Author Topic: SMA  (Read 8636 times)

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Bwoodbury

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SMA
« on: Jan 19, 2008, 02:44 pm »
Sorry if this has been covered before. If so, just point me to the thread, but I'm wondering if it's worth it to join the SMA as an associate. I am a student stage manager at the University of Maryland, but I'm also applying for professional work and working with professional directors/actors in a university setting. What would the benefits of joining be and are there any costs?
Thanks!
Bridget

Amy877

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Re: SMA
« Reply #1 on: Jan 19, 2008, 06:02 pm »
It's totally worth it.  Do it. 

Benefits:  They have great job postings from all over the country.  The postings come to you via email, instead of you having to search.  They're mostly theatre gigs (though opera and other gigs pop up too), and cover a wide range of experience levels from entry positions to union SM jobs.  Then, there's Operation Observation, where you can observe a stage manager on a production; it's fun, and a great networking tool.  You also get access to the contact sheet of members (many SMs have links to their resumes), and emails about SM Drink Nights and related social events.

Costs:  It's only $30 for a year at the Associate level.  In contrast, ArtSearch, which is postings for a variety of arts-related jobs/internships, costs $40 for 6 months of online access, $60 for the full year, and $75 if you want the print version as well. 

In the beginning, I had full-year subscriptions to both, but let ArtSearch lapse a few years back, and haven't missed it. 

smejs

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Re: SMA
« Reply #2 on: Jan 20, 2008, 04:13 am »
Clarification.  It's $30 per year for Associate (or $40 for Full level) PLUS a one-time initiation fee of $25 (you only pay this the first year.  So total to join right now at Associate is $55.

In the last 6 months I've also started up national online chats roughly once a month.  We're having one this Monday afternoon (requires the SMA password to get in, so no, it's not available for everyone) that's with a tax preparer specifically geared towards figuring out taxes for stage managers.  In the past I've also held them on stage combat, calling/script techniques, one with a financial advisor, and we're in preparation for one with Equity representatives (and are planning to do future ones with AGMA, IATSE, etc). 

SMA has also started recognizing stage managers at the local levels as far as an ad in the Philly regional awards (I can't remember the name of them right off).  I'm also hosting a Drink Night in Dayton Ohio tomorrow evening.  (I'm working there in town, but actually live in Denver.)

For the first time, the SMA is also making a presence at several "booths" this year.  We'll be at the Entertainment Industry Expo later this month (including hosting a panel with stage managers and company managers), as well as at USITT in Houston in March.  We're trying to get our "brand" out there not only to stage managers, but people who HIRE stage managers (and thus would submit more job postings, etc).

Some of your benefit in the SMA is whatever you CHOOSE to get out of it.  Take advantage of what we offer, and if you want something, like to host your own drink night in your area, ask the Board for help, and we will!  (Heck, many never thought I'd get 20 people to RSVP in Dayton, Ohio!!)  But Maryland is relatively close to DC, and there are quite a few things going on with SMA members there.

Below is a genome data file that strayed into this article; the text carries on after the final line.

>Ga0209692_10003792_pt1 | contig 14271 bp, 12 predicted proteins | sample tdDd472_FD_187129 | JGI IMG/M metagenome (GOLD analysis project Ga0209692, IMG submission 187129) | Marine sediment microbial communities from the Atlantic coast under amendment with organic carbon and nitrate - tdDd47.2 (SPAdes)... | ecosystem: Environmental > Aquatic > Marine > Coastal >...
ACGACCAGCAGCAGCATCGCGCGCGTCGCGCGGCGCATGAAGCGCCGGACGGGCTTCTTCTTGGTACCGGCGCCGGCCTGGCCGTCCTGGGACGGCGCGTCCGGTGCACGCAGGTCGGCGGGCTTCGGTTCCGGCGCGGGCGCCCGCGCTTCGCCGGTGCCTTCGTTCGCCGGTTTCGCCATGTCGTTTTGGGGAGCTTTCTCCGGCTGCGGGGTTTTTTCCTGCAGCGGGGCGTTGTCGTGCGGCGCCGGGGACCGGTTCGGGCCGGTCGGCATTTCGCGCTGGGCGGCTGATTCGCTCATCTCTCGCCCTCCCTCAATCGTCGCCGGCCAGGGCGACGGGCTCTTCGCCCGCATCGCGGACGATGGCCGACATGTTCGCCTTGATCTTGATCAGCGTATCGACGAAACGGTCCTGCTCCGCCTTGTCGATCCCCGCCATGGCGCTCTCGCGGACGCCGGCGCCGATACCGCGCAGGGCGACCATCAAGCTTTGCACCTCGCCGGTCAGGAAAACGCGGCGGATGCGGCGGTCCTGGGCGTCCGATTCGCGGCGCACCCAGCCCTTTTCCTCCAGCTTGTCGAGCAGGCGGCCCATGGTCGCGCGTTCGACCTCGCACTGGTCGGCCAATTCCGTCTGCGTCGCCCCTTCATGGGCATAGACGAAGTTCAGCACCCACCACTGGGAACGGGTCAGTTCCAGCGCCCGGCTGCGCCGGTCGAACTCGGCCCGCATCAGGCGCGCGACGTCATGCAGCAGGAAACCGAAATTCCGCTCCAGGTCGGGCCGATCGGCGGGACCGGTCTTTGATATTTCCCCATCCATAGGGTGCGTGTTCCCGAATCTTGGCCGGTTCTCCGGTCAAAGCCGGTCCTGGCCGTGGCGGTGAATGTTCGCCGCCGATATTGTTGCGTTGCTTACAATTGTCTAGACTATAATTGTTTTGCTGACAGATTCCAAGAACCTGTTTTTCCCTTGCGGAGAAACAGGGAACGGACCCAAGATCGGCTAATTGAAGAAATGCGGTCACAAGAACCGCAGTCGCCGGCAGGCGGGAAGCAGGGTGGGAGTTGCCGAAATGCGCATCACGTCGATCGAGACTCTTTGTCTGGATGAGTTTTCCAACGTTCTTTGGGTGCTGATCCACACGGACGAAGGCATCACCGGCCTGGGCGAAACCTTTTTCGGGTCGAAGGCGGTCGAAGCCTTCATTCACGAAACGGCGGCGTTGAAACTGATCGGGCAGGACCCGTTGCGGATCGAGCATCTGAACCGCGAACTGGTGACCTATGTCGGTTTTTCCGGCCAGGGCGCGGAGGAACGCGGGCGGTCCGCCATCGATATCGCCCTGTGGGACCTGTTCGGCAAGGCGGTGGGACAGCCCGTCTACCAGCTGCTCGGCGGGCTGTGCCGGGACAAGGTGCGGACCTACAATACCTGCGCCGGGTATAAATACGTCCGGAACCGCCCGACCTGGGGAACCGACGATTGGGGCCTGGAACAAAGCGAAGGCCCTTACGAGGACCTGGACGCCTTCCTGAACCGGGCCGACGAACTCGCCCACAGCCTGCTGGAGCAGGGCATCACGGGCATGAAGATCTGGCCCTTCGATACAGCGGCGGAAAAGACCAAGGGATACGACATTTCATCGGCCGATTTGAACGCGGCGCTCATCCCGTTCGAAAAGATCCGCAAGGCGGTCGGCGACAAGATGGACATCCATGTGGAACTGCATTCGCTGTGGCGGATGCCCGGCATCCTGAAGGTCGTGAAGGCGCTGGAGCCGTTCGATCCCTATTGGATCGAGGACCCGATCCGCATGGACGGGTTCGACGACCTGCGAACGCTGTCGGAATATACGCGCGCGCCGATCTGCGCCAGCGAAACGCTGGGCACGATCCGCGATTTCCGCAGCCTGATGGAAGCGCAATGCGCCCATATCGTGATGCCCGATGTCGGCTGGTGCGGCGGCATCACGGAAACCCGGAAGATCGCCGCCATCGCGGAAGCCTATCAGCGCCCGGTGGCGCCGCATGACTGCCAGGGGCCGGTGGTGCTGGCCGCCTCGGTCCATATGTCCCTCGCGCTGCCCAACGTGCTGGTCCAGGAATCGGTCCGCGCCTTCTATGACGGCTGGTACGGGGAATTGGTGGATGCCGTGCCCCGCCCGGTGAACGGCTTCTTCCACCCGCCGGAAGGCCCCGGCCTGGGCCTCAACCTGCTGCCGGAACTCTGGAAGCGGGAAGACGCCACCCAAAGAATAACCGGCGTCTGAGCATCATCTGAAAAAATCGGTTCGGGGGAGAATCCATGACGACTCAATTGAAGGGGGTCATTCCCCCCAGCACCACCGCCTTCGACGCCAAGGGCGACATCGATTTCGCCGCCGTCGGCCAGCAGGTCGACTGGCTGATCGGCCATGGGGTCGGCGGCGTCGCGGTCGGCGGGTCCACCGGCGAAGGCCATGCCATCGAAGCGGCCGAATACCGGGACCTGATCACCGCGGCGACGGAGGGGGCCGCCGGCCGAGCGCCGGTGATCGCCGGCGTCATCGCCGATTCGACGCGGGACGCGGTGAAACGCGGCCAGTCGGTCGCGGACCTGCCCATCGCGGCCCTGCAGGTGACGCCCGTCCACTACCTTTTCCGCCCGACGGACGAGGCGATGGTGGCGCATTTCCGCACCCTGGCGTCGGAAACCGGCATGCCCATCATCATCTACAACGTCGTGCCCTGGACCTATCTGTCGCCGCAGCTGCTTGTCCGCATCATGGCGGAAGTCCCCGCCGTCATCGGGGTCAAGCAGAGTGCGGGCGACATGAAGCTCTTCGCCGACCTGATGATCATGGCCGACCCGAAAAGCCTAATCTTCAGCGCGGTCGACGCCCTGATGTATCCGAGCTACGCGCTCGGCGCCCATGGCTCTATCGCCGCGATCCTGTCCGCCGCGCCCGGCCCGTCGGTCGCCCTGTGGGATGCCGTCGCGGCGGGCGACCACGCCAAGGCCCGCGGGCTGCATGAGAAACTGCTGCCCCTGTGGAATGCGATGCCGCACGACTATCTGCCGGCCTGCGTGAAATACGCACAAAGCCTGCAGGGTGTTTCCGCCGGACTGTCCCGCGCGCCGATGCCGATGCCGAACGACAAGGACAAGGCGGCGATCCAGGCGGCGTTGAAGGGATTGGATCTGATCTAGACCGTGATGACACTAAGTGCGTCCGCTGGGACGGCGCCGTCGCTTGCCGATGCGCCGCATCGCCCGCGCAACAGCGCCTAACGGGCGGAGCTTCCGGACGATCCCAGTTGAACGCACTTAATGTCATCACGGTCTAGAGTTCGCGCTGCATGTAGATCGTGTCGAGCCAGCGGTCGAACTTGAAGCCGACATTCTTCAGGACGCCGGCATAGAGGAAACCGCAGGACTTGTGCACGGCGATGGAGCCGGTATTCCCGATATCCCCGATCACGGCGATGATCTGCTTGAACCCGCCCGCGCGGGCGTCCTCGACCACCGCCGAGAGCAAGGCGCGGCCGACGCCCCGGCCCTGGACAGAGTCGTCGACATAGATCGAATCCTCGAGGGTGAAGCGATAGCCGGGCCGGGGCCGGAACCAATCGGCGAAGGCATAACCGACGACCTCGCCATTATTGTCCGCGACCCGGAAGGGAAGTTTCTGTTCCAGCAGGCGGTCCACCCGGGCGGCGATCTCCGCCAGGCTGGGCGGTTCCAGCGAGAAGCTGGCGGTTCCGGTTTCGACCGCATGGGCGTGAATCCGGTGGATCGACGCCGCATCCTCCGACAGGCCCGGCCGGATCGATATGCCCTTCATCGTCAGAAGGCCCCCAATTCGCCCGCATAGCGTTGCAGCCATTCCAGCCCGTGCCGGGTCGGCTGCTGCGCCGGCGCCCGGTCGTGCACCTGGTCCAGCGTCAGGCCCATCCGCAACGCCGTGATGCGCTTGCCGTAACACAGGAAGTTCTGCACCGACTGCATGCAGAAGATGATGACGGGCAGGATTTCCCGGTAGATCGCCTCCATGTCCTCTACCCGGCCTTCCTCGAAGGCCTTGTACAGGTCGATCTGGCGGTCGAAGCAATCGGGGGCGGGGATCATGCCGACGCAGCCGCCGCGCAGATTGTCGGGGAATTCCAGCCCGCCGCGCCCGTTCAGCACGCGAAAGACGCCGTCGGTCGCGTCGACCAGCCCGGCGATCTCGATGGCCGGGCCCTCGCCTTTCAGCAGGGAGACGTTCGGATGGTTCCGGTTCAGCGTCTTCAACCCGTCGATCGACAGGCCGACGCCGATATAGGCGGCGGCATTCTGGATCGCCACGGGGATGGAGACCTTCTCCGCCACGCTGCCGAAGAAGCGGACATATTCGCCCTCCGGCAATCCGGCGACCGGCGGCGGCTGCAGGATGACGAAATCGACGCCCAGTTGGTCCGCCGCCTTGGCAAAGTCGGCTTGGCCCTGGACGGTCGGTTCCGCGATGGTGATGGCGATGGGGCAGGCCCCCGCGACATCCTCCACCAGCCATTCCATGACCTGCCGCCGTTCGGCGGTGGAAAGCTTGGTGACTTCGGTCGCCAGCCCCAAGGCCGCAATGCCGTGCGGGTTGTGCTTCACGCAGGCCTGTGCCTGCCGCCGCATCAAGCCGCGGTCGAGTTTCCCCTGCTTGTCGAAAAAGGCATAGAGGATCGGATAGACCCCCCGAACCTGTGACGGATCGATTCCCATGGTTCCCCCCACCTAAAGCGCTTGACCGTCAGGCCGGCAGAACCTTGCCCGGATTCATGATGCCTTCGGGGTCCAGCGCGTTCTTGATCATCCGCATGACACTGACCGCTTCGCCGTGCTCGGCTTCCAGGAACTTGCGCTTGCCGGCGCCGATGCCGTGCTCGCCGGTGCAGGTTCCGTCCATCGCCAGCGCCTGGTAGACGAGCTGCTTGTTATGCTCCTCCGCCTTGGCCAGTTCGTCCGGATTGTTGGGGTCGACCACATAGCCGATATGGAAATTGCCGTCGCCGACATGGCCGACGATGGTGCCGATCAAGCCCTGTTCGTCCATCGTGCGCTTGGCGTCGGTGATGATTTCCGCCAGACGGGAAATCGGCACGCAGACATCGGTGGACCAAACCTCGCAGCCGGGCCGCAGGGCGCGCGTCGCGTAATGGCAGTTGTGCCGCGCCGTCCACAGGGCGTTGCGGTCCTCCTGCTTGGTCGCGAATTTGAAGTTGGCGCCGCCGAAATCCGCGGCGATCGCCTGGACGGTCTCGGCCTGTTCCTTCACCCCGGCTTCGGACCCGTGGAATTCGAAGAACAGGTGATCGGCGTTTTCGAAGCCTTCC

Erin
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ReyYaySM

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Re: SMA
« Reply #3 on: Jan 20, 2008, 12:18 pm »
But Maryland is relatively close to DC, and there are quite a few things going on with SMA members there.

The SM community in MD/DC/VA (SMA and non-SMA) seems to have been particularly active in the last couple of months.  SMNetwork members put together a drink night in December and there will be an SM Roundtable discussion at Round House Theatre on January 28 (see details here.  One of the stage managers attending the drink night was a member of the SMA and received funding from them to buy us appetizers for the event. 

I have thought about joining SMA in the past, but I have personally had good luck finding jobs through personal contacts/networking, the DC/Baltimore AEA liaison committee's postings, and the DC Theatre Tech pages (a yahoo group).  Also, from what I understand from DC SMA members (and please correct me if I'm wrong), most of the DC area theatres do not post jobs through SMA as of now.  Should that change in the future, or should I choose to relocate to another city/region, I may consider joining. 

However, after reading Erin's post, it seems as if the SMA is beginning to become more active.  I plan to keep my eye out and keep myself informed to see if it will indeed prove advantageous for me to join up.  Ultimately, it's a personal decision and you need to decide what is best for you. 

Maribeth

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Re: SMA
« Reply #4 on: Jan 21, 2008, 12:41 pm »
I have thought about joining SMA in the past, but I have personally had good luck finding jobs through personal contacts/networking, the DC/Baltimore AEA liaison committee's postings, and the DC Theatre Tech pages (a yahoo group). 

I have an SMA membership- although I don't find a lot of DC area work through it. I would agree that personal contacts and networking have been the top ways that I have found work in this area.

Benefits:
It's nice to get the job postings via email, and I find it more useful for out of town listings (including opera). I'm a fan of the Operation Observation, and hope to be taking advantage of it again when my schedule permits me. And they are organizing relevant online chats- today's is regarding tax preparation, which I think will definitely be interesting. So on the whole, I think that it's a good resource, and that it's working towards becoming more relevant and useful for its members.

That being said, it doesn't do much for me in terms of getting work and making connections in DC. Some of the other resources mentioned here (the DC theatre tech yahoo group, and the stage management forum being held next Monday) are more specific to the area. Many of the job postings are for showcase productions in New York- not something I'm interested in. I don't know that it would have done much for me when I was in college; there are a lot of other resources available, including job listings on Backstagejobs.com. And in terms of observations, you could contact some of the local theatres directly and ask to shadow someone if you were interested.